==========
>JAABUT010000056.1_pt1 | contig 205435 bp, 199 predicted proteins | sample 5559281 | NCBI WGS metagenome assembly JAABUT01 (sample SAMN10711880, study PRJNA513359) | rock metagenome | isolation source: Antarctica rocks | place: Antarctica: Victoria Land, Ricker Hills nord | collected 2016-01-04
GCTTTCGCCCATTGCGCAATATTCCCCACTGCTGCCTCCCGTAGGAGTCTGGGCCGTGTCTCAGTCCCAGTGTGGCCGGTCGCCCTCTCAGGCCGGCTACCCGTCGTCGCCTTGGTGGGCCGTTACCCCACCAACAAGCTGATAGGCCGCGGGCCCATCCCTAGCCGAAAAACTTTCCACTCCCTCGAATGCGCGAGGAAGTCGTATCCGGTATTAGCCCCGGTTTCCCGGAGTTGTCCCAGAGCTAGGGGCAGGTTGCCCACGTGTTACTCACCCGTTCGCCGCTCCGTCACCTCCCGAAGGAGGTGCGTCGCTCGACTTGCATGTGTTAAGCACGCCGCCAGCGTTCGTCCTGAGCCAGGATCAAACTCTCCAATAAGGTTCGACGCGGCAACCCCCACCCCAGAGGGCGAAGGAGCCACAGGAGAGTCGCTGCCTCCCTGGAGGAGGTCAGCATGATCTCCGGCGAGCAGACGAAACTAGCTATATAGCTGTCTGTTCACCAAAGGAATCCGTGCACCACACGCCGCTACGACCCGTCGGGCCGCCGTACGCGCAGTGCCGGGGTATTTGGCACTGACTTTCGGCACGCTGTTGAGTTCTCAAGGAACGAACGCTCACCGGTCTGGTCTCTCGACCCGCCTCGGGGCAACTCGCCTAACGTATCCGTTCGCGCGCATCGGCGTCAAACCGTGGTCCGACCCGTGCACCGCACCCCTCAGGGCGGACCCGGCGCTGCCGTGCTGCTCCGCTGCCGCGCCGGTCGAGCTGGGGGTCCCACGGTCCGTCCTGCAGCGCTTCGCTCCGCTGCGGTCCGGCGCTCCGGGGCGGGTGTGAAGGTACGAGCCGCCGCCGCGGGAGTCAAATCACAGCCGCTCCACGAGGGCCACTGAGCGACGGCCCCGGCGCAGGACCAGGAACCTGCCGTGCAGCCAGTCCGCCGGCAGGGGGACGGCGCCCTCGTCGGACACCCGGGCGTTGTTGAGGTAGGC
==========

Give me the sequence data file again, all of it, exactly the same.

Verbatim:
>JAABUT010000056.1_pt1 | contig 205435 bp, 199 predicted proteins | sample 5559281 | NCBI WGS metagenome assembly JAABUT01 (sample SAMN10711880, study PRJNA513359) | rock metagenome | isolation source: Antarctica rocks | place: Antarctica: Victoria Land, Ricker Hills nord | collected 2016-01-04
GCTTTCGCCCATTGCGCAATATTCCCCACTGCTGCCTCCCGTAGGAGTCTGGGCCGTGTCTCAGTCCCAGTGTGGCCGGTCGCCCTCTCAGGCCGGCTACCCGTCGTCGCCTTGGTGGGCCGTTACCCCACCAACAAGCTGATAGGCCGCGGGCCCATCCCTAGCCGAAAAACTTTCCACTCCCTCGAATGCGCGAGGAAGTCGTATCCGGTATTAGCCCCGGTTTCCCGGAGTTGTCCCAGAGCTAGGGGCAGGTTGCCCACGTGTTACTCACCCGTTCGCCGCTCCGTCACCTCCCGAAGGAGGTGCGTCGCTCGACTTGCATGTGTTAAGCACGCCGCCAGCGTTCGTCCTGAGCCAGGATCAAACTCTCCAATAAGGTTCGACGCGGCAACCCCCACCCCAGAGGGCGAAGGAGCCACAGGAGAGTCGCTGCCTCCCTGGAGGAGGTCAGCATGATCTCCGGCGAGCAGACGAAACTAGCTATATAGCTGTCTGTTCACCAAAGGAATCCGTGCACCACACGCCGCTACGACCCGTCGGGCCGCCGTACGCGCAGTGCCGGGGTATTTGGCACTGACTTTCGGCACGCTGTTGAGTTCTCAAGGAACGAACGCTCACCGGTCTGGTCTCTCGACCCGCCTCGGGGCAACTCGCCTAACGTATCCGTTCGCGCGCATCGGCGTCAAACCGTGGTCCGACCCGTGCACCGCACCCCTCAGGGCGGACCCGGCGCTGCCGTGCTGCTCCGCTGCCGCGCCGGTCGAGCTGGGGGTCCCACGGTCCGTCCTGCAGCGCTTCGCTCCGCTGCGGTCCGGCGCTCCGGGGCGGGTGTGAAGGTACGAGCCGCCGCCGCGGGAGTCAAATCACAGCCGCTCCACGAGGGCCACTGAGCGACGGCCCCGGCGCAGGACCAGGAACCTGCCGTGCAGCCAGTCCGCCGGCAGGGGGACGGCGCCCTCGTCGGACACCCGGGCGTTGTTGAGGTAGGC